Mekong ARCC Introduction by Paul Hartman

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The Mekong Adaptation and Resilience to Climate Change (Mekong ARCC) Project is a five-year program (2011-2016) funded by the USAID Regional Development Mission for Asia (RDMA) in Bangkok and implemented by DAI and subcontractors the International Centre for Environmental Management (ICEM) and the World Resources Institute (WRI). The project addresses information and policy gaps to provide communities in the Mekong River Basin with the guidance and support they need to develop sustainable integrated adaptation plans that will increase their ability to cope with the negative impacts of climate change. Mekong ARCC is headquartered in Bangkok and supports climate change research and adaptation initiatives in Thailand, Vietnam, Cambodia, and Lao PDR.

This presentation was delivered by Paul Hartman, Chief of Party of Mekong ARCC Project, at the Interim Results Workshop on Climate Change Impact and Adaptation Study for the Lower Mekong Basin (LMB) during October 31 - November 1, 2012 in Hanoi, Vietnam.

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  • 80% or protected areas are situated in regions of medium to high poverty incidence
  • 80% or protected areas are situated in regions of medium to high poverty incidence
  • 80% or protected areas are situated in regions of medium to high poverty incidence
  • 80% or protected areas are situated in regions of medium to high poverty incidence
  • Mekong ARCC Introduction by Paul Hartman

    1. 1. Mekong Adaptation and Resilience to Climate Change (Mekong ARCC) Paul Hartman, Chief of Party
    2. 2. Mekong ARCC Geographic Scope
    3. 3. Mekong ARCC Goal: Increase adaptation capacity & resilience of communities to the impacts of climate change• Use climate change downscaling techniques to identify vulnerable crops, fisheries and ecosystems in Lower Mekong countries• Work at field level on climate planning that supports community development of adaptation and resilience strategies• Collect extensive data to: – quantify ecosystem services – ascertain investment impact – develop project proposals for adaptation financing• Work with regional institutions to leverage project results and broaden/sustain impact
    4. 4. Community Adaptation Initiatives
    5. 5. Climate Planning• Climate Planning – incorporates weather and climate information into community planning to address current vulnerability and future threats from climate change MARCC Proof of Concept Climate Planning Model Weather Data Climate Data 1. Vulnerability Assessment 2. Options Analysis 3. Priority Setting 4. Monitoring: Act, Learn, Act again Climate Planning MARCC Proof of Concept: Development filteredTraditional Development Program through a Climate Lens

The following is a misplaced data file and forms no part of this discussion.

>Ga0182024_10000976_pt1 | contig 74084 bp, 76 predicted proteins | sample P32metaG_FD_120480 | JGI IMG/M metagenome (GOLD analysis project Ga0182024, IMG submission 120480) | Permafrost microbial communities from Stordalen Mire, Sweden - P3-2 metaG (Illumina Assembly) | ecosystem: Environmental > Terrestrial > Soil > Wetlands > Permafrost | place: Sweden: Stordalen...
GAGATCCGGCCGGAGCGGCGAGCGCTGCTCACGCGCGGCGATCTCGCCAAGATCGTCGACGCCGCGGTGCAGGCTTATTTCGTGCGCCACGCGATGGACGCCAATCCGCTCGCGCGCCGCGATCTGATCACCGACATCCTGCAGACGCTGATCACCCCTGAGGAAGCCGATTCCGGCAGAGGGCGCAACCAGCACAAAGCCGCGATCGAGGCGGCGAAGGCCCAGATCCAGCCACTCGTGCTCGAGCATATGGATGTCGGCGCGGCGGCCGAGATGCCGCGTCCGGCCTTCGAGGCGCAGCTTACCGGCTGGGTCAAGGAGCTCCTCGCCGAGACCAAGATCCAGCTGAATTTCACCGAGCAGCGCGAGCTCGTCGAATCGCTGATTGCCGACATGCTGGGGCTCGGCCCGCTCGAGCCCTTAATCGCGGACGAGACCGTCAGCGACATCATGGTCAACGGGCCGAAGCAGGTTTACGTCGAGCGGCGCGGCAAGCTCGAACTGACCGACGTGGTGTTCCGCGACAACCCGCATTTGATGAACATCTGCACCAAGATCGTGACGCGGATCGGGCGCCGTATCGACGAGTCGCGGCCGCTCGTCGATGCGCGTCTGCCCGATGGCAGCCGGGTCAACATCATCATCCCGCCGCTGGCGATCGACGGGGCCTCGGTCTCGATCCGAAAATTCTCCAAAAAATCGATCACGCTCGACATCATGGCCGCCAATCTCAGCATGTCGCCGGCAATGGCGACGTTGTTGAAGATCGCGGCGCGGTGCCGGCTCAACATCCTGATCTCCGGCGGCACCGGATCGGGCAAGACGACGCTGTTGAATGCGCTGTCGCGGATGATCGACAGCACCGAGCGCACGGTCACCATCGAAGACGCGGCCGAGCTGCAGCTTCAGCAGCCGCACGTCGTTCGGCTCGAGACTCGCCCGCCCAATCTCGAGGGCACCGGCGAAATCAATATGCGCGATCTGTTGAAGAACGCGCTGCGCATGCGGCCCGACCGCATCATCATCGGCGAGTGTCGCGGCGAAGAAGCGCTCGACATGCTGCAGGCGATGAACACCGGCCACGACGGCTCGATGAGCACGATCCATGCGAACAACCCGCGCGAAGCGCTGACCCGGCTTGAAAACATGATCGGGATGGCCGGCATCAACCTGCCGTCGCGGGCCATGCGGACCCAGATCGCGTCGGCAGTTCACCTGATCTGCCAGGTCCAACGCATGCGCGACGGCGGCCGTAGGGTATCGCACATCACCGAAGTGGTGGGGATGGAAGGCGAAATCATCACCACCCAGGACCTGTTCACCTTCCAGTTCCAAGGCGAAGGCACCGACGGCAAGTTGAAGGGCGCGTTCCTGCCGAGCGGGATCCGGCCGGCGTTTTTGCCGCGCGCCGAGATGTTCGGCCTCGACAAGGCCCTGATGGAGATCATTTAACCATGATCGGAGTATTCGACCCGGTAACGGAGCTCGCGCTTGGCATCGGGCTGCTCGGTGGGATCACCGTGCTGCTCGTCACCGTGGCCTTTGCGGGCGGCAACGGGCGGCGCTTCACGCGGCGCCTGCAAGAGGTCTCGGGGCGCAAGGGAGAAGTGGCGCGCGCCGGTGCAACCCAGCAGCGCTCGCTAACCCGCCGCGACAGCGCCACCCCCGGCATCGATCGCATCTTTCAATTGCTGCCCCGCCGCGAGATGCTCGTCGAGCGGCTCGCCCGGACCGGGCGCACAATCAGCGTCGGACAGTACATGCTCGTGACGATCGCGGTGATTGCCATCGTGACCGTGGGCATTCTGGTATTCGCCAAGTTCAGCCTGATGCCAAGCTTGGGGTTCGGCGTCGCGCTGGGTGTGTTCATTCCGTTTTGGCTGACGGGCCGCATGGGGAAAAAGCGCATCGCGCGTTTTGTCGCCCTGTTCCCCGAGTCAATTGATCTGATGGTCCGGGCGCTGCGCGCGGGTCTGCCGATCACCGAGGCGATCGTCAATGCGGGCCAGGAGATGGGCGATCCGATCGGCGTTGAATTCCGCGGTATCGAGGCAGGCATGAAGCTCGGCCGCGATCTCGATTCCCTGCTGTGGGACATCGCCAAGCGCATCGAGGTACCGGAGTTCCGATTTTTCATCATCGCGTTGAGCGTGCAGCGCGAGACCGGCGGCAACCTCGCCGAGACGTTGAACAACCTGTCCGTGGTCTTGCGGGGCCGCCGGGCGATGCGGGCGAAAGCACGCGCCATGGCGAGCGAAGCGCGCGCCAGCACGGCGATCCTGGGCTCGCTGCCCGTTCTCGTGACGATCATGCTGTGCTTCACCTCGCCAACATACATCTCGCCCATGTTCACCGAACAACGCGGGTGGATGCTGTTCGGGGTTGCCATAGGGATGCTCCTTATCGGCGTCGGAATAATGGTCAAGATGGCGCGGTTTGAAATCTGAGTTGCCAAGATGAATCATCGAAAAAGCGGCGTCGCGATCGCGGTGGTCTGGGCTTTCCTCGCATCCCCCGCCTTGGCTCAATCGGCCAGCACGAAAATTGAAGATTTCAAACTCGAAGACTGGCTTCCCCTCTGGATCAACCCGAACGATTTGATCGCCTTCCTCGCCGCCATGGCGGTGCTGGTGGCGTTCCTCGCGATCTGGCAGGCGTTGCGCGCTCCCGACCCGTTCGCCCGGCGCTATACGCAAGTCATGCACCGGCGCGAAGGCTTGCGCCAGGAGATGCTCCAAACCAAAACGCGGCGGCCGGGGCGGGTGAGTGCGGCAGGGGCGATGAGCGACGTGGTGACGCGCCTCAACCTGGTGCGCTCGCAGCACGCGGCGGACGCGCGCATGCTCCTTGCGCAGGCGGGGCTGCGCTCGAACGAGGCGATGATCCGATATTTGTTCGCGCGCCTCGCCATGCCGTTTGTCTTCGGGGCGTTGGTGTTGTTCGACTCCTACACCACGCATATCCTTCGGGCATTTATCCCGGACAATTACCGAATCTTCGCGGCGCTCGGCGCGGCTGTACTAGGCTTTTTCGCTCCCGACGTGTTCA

6. 6. % change in annualtemperature and rainfall by 2050
    7. 7. Determining Climate Vulnerable “Hot Spot Transition Zones”Ecozones
    8. 8. Determining Climate Vulnerable “Hot Spot Transition Zones”Top commercial cropsVietnam Laos Thailand CambodiaRice, paddy Rice, paddy Rice, paddy Rice, paddyCoffee, green Maize Rubber CassavaCashew nuts, with shell Coffee, green Cassava MaizeCassava Tobacco, Sugar cane Bananas Fruit trees: Bananas and Traditional crop varieties Wild plants mangoes  Rice (more than 13,000  Cardamom, identified in Lao  Rattan and bamboo Vegetables: Sweet potatoes,  Eggplant (more than 3000  Orchids tomatoes, beans, chilli in Lao)  Mushrooms  Papaya Subsistence crops  Banana (centre of origin) Crop wild relatives  Lowland and upland rice  Mango (centre of origin)  Glutinous rice (centre of  Cassava  Pineapple origin  Maize  Water melon  Eggplant (centre of origin)  Peanuts  Passion fruits Centre of origin for: coconut palm, sugarcane, clove, nutmeg, black pepper, onion, cucumber
    9. 9. Determining Climate Vulnerable “Hot Spot Transition Zones”
    10. 10. Determining Climate Vulnerable “Hot Spot Transition Zones”
    11. 11. Determining Climate Vulnerable “Hot Spot Transition Zones”
    12. 12. Community Development through a Climate Lens
    13. 13. Extreme Weather Events
    14. 14. Upcoming Events• Penultimate Study Results Presented to regional experts for input (January)• Field geographies finalized and presented to USAID for approval (November)• Call for proposals released for community adaptation initiatives (December)• Award Subcontracts to implementing groups (Jan-March)• Kick off of field initiatives (April)
    15. 15. Thank You

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